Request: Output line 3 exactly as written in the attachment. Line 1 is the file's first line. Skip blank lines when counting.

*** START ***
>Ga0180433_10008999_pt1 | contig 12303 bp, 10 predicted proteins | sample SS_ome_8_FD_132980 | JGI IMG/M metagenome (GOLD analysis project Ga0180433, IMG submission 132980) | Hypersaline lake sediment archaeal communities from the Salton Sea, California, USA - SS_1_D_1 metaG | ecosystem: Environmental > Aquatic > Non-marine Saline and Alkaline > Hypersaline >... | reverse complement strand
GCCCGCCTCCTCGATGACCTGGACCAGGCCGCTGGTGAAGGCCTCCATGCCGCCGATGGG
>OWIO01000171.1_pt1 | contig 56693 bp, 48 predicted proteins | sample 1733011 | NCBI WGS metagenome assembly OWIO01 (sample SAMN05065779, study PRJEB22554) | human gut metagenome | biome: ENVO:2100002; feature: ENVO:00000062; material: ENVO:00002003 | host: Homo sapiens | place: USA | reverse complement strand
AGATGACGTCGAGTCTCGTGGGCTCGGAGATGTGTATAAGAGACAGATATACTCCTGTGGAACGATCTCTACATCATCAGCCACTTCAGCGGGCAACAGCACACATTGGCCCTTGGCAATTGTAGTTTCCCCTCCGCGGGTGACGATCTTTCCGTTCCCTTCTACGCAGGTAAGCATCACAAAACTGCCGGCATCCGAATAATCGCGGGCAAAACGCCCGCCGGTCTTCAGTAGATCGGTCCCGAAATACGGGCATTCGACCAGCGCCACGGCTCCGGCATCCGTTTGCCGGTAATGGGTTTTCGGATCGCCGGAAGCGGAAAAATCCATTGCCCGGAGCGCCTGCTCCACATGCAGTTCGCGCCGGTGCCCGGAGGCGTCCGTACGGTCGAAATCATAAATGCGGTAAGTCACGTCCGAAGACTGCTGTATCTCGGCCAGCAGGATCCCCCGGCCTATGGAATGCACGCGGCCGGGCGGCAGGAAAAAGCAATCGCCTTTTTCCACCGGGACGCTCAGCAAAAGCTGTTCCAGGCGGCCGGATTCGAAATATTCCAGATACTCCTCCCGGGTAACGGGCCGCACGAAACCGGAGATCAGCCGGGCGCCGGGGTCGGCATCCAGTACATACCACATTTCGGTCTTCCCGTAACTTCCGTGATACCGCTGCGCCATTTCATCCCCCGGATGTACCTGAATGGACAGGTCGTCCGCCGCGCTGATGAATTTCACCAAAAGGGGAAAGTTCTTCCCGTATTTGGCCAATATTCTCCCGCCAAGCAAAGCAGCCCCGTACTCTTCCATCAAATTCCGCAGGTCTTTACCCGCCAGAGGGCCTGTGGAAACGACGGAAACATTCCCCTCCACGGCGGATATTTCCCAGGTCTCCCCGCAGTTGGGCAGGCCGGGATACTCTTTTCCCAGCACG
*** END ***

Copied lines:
>OWIO01000171.1_pt1 | contig 56693 bp, 48 predicted proteins | sample 1733011 | NCBI WGS metagenome assembly OWIO01 (sample SAMN05065779, study PRJEB22554) | human gut metagenome | biome: ENVO:2100002; feature: ENVO:00000062; material: ENVO:00002003 | host: Homo sapiens | place: USA | reverse complement strand